Such compromises will be familiar to anyone balancing career and parenthood. Although Stack is an old hand now, she remembers a fundamental disconnect between her expectations of having a baby and the reality. “One reason [motherhood] is so shocking – especially for women who have been independent, have worked, have been educated – is our experiences have not been written about by women who felt free to express the gory truths of what was happening to them. For me, motherhood was definitely the experience whose reality was most radically different from how I envisioned it, based on what I heard, read or absorbed from the culture. I understood that women had not been able to tell that story for a very long time.”
As an example, she cites “the vanishing babies” that inhabit mainstream films and television series. “Babies don’t seem to be there a lot of the time. They don’t seem to be crying. I thought babies spent most of their time sleeping in cribs and not bothering grown-ups, who were going about their usual lives. It’s like Hollywood hawking the idea that there is always a parking space.”
Born in Connecticut in 1975, Stack was the youngest in her family, which she believes explains her unfamiliarity with small children: in her house, she was the small child. The family didn’t travel much when Stack was young, something that inspired wanderlust from an early age. “It was something I daydreamed about but wasn’t sure I would ever get. People who did globe-trot were very blasé. When I had the opportunity to see all these countries I never thought I would see, I really appreciated it. I wanted to see what war was like. I was so hungry for those experiences. And I got them,” she says.
Her first job in journalism was as a national reporter in Texas: ideal training for covering vast geographical territory and developing self-reliance. “I answered to lots of people, but I was the only one there.” Her transition to foreign correspondent was the result of chance and being in the right place at the right time. Stack was on holiday in Paris, France, when the World Trade Centre was attacked in 2001 and found herself seconded to the LA Times’ international desk. From there she “ended up going to Afghanistan to help cover the war. From that I was allowed to join the foreign staff”.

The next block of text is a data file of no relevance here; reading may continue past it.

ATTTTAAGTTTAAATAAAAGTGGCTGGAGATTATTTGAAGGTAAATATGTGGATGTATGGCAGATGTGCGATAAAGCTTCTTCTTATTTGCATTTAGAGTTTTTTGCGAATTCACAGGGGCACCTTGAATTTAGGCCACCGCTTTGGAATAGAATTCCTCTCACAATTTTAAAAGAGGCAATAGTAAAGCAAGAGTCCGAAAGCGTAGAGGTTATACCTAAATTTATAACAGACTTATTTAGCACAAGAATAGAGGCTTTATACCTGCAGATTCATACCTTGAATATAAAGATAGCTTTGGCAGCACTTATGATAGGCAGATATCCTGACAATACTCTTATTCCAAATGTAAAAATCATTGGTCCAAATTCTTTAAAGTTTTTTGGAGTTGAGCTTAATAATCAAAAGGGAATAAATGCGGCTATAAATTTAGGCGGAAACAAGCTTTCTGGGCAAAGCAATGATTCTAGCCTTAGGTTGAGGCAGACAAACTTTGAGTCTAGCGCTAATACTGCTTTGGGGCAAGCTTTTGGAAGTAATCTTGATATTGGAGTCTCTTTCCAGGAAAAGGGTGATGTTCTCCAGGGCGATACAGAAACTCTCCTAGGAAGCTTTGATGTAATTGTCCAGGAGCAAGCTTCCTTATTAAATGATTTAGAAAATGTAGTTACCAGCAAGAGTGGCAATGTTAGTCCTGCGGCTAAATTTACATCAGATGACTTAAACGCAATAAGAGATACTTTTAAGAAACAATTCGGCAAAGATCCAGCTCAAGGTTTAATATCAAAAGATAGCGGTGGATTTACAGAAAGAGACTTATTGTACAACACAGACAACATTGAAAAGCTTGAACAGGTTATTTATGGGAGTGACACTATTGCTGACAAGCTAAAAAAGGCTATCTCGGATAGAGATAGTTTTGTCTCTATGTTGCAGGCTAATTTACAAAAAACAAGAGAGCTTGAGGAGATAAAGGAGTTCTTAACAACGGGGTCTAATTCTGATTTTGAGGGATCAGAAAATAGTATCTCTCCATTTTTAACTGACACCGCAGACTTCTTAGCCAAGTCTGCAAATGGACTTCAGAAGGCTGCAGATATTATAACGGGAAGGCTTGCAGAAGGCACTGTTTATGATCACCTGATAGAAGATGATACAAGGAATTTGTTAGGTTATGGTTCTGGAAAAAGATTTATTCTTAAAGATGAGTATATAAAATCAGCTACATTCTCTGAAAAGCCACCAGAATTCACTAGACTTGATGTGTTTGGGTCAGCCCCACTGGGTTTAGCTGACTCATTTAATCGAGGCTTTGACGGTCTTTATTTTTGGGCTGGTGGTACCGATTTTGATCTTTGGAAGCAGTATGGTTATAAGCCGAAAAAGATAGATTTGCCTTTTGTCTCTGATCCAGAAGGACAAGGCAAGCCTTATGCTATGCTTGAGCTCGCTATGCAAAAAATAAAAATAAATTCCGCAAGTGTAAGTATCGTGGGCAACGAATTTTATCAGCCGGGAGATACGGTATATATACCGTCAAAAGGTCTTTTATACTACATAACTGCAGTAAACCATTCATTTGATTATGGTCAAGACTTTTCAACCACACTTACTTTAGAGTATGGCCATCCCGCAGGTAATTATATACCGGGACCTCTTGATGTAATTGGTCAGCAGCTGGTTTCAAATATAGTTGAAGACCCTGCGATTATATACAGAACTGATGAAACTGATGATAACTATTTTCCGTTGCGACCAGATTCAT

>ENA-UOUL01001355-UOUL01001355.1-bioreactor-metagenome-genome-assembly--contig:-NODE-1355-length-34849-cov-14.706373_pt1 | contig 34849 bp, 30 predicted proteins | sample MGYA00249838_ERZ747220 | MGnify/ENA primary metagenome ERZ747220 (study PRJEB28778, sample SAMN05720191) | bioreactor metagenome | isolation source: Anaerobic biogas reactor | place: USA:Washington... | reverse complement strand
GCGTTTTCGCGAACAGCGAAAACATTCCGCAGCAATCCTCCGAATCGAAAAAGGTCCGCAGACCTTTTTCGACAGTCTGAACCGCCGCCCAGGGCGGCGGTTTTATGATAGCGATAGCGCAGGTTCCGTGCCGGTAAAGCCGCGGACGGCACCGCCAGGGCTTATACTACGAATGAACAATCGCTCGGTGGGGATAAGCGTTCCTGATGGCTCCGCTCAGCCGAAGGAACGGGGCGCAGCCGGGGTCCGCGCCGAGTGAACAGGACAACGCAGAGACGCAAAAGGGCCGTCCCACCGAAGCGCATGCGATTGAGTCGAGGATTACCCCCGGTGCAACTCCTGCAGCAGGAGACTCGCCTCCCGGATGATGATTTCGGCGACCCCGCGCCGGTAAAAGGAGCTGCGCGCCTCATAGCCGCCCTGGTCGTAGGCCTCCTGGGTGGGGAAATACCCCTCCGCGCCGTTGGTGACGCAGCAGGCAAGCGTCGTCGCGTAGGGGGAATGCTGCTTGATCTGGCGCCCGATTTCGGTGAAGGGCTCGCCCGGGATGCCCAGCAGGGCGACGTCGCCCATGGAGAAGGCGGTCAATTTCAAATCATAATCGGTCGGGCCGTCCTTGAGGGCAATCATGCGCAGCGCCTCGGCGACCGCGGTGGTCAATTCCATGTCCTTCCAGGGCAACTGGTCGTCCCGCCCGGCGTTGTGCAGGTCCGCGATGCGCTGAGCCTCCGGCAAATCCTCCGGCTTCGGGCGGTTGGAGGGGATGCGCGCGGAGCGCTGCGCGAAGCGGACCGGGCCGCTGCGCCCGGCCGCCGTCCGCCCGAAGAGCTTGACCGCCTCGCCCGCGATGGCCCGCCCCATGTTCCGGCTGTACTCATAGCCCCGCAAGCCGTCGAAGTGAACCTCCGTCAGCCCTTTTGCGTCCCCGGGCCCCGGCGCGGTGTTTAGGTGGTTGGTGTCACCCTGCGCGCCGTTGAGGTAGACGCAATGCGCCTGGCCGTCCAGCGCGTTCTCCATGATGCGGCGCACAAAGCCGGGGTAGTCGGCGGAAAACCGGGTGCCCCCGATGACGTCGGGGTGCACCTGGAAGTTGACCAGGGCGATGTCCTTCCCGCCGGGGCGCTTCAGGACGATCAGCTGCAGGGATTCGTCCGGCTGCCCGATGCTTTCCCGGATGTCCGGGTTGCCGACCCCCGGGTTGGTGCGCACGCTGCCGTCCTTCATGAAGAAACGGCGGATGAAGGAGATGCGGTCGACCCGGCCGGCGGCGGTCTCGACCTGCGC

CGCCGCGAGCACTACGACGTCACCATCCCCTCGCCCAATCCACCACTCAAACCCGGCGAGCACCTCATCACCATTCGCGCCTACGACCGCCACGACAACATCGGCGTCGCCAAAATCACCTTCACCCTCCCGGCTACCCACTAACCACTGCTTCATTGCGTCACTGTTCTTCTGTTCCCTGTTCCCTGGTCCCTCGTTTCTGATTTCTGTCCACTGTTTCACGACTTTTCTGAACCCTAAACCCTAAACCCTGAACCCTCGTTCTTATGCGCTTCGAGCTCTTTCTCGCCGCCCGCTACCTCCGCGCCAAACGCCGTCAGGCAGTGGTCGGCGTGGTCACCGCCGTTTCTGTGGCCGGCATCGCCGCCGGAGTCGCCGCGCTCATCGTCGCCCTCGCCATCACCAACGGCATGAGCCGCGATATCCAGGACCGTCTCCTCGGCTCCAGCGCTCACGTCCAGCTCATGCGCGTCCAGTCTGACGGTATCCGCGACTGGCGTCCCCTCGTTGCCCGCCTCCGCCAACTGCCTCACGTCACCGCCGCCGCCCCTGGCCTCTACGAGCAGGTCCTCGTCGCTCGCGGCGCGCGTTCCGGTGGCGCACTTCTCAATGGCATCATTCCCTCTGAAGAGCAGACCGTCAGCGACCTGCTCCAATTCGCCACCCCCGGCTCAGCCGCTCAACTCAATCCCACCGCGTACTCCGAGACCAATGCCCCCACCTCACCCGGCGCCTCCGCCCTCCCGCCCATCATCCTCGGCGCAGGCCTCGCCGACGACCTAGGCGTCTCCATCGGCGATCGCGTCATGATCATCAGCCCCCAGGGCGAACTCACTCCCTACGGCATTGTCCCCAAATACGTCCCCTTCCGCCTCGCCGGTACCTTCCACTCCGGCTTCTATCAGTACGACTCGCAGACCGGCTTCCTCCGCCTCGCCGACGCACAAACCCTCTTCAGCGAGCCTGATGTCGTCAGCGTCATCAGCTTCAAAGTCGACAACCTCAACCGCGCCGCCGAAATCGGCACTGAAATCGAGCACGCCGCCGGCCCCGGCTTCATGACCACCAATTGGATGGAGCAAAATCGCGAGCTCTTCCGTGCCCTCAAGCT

Moves to Jerusalem and Cairo, Egypt, followed as Stack began to report from around the Middle East. “A lot of times I had to figure out what to do when everyone else was asleep. You’re out there on your own and entrusted with making decisions. That’s the main thing: to make decisions and function without any guidance.”
Given this context, it is not a surprise when she says having children was not uppermost in her mind. “I was young, in my 20s. I had a wonderful time. I loved seeing the world. I didn’t feel I was missing out on a family. I hadn’t really started to think seriously about those things yet.”
But even back then Stack was not unaware of colleagues who were confronting a career-vs-children dilemma. “You didn’t see many women [foreign correspondents] in their 40s, 50s or 60s – and if you did, they didn’t have families. It appeared most [women reporters] had to choose between having families and work.” In the infamously macho world of foreign correspondents, “you can’t miss the fact that men are clearly not making that decision. You are surrounded by older married men whose wives are at home with their kids”.
I ask whether her peripateticism was a means of escaping something? “No,” she answers. “At some point I felt like I couldn’t go back to anything. I was moving so fast. Getting on planes, living in hotels. I felt I wanted to return to the US for a more peaceful and thoughtful existence. But in some ways, I couldn’t bring myself in that direction.”
Given how she thrived on the freedom offered by journalism, Stack’s struggle to adjust to the relative confines of parenthood were perhaps inevitable. “I didn’t realise how isolating [motherhood] is,” she confirms. “You have this feeling that you are just gone from the world. I felt I had disappeared, especially with my first son.”
Enter Xiao Li, who offered emotional relief and practical assistance, which Stack likens to that of a mother or sister. “This almost familial love came over me, both times I had a new baby, towards the woman who was most present and helping me. Xiao Li was effectively a stranger whom I couldn’t speak with, but there was a dependence. I don’t know if it’s hormonal, or pheromonal, but I’m 100 per cent sure that is how we evolved as a species. I don’t think there is anything very healthy about this bond between [just] one mother and one child together in a house.”
Stack’s reliance on Xiao Li extended beyond the new baby: she hoped to keep working, mainly to write a novel inspired by her time in Moscow, Russia. As the relationship grew deeper and more intricate, Stack began to question the nature of their contract. What did each woman owe the other? When Xiao Li failed to turn up for work, was Stack justified in feeling annoyed?
What exactly was Xiao Li’s role in the family, her relationship with Stack’s children?